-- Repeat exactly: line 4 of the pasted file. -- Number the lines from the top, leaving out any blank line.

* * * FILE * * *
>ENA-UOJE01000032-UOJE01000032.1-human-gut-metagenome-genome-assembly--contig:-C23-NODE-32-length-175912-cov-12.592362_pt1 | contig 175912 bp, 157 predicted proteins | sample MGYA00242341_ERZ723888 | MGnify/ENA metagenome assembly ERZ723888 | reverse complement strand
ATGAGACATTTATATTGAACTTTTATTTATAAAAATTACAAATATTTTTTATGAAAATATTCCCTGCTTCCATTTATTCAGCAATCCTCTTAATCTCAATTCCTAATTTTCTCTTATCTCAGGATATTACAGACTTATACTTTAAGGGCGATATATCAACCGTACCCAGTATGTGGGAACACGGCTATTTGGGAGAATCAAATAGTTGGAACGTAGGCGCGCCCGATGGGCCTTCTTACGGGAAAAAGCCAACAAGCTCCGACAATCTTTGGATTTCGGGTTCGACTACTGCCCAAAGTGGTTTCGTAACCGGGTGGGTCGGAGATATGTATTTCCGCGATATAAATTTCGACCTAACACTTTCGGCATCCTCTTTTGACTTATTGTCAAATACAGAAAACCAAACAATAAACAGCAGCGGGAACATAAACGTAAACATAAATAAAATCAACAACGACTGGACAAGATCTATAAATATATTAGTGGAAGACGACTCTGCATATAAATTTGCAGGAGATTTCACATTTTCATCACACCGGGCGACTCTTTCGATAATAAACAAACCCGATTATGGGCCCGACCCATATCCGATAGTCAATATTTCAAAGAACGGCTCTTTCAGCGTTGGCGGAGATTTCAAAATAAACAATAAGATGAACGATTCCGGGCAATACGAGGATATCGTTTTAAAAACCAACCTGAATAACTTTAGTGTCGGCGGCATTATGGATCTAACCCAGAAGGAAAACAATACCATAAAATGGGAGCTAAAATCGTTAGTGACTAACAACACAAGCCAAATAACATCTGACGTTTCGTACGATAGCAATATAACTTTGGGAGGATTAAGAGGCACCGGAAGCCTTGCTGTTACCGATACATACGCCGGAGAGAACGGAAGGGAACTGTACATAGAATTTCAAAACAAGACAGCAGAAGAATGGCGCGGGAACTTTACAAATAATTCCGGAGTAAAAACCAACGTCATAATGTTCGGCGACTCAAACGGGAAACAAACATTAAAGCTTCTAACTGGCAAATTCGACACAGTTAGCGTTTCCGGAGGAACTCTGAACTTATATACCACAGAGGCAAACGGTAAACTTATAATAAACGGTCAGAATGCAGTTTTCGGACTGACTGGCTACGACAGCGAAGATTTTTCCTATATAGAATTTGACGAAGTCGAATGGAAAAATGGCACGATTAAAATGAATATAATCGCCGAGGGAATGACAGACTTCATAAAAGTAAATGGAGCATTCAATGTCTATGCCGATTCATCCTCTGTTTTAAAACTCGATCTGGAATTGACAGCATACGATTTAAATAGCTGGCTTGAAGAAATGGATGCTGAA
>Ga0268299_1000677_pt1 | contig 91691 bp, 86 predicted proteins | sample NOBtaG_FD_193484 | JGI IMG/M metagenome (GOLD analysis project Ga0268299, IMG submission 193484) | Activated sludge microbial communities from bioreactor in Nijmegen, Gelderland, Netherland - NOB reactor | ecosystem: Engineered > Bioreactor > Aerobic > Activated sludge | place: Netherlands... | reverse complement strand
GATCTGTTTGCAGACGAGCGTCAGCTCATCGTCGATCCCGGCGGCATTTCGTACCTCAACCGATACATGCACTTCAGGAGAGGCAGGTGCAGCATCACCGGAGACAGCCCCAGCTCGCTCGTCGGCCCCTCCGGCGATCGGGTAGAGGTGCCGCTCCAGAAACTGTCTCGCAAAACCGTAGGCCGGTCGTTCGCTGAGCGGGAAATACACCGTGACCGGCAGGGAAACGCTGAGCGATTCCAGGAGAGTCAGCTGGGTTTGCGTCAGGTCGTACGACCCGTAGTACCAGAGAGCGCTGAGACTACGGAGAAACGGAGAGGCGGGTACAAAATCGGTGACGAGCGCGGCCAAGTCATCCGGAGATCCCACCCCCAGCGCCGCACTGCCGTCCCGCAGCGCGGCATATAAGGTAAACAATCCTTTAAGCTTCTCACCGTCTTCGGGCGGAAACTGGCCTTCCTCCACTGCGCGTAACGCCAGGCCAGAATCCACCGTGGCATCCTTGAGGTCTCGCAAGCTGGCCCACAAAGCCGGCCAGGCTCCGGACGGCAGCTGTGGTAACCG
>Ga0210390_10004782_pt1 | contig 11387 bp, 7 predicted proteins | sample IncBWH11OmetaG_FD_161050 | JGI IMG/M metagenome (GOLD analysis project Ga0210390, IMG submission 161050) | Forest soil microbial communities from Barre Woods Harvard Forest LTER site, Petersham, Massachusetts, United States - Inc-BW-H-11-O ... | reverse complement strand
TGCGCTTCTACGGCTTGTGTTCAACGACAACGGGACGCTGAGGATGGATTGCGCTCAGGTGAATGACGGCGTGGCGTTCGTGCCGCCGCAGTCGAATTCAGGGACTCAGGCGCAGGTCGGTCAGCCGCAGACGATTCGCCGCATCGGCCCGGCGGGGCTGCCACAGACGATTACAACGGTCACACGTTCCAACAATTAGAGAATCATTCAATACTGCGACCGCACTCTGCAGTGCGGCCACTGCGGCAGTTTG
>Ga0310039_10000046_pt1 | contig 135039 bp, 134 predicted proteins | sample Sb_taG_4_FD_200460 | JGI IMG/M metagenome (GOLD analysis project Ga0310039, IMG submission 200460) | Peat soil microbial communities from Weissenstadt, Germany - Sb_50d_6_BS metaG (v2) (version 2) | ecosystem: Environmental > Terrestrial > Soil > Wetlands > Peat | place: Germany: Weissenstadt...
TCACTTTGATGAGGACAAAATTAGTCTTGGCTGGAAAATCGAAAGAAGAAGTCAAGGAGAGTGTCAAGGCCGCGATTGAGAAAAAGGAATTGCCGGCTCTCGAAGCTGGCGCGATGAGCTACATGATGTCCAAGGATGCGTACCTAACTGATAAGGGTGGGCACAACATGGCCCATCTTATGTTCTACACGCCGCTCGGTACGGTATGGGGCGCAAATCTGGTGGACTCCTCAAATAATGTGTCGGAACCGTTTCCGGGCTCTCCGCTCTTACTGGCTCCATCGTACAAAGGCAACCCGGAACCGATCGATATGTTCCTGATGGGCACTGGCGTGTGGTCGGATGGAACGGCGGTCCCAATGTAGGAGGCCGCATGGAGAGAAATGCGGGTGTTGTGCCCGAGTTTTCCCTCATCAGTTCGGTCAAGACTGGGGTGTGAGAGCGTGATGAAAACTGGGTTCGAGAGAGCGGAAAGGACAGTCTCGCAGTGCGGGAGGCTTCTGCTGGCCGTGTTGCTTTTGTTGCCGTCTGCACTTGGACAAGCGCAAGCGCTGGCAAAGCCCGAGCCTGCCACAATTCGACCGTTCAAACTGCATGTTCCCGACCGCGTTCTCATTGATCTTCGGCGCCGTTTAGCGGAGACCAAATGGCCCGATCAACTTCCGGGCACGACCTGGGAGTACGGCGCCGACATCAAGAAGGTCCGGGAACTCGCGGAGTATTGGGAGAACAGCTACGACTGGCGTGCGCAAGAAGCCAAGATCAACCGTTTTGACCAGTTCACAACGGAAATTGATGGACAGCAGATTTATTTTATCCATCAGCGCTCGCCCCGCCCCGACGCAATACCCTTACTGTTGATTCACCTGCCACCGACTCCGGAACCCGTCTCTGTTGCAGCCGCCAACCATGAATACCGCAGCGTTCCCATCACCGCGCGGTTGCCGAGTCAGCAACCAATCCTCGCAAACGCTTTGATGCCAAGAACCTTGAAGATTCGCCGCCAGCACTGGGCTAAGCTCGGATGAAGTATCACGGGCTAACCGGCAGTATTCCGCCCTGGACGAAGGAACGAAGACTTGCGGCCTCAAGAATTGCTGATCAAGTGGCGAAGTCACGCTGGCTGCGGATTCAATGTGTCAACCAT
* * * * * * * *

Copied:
GATCTGTTTGCAGACGAGCGTCAGCTCATCGTCGATCCCGGCGGCATTTCGTACCTCAACCGATACATGCACTTCAGGAGAGGCAGGTGCAGCATCACCGGAGACAGCCCCAGCTCGCTCGTCGGCCCCTCCGGCGATCGGGTAGAGGTGCCGCTCCAGAAACTGTCTCGCAAAACCGTAGGCCGGTCGTTCGCTGAGCGGGAAATACACCGTGACCGGCAGGGAAACGCTGAGCGATTCCAGGAGAGTCAGCTGGGTTTGCGTCAGGTCGTACGACCCGTAGTACCAGAGAGCGCTGAGACTACGGAGAAACGGAGAGGCGGGTACAAAATCGGTGACGAGCGCGGCCAAGTCATCCGGAGATCCCACCCCCAGCGCCGCACTGCCGTCCCGCAGCGCGGCATATAAGGTAAACAATCCTTTAAGCTTCTCACCGTCTTCGGGCGGAAACTGGCCTTCCTCCACTGCGCGTAACGCCAGGCCAGAATCCACCGTGGCATCCTTGAGGTCTCGCAAGCTGGCCCACAAAGCCGGCCAGGCTCCGGACGGCAGCTGTGGTAACCG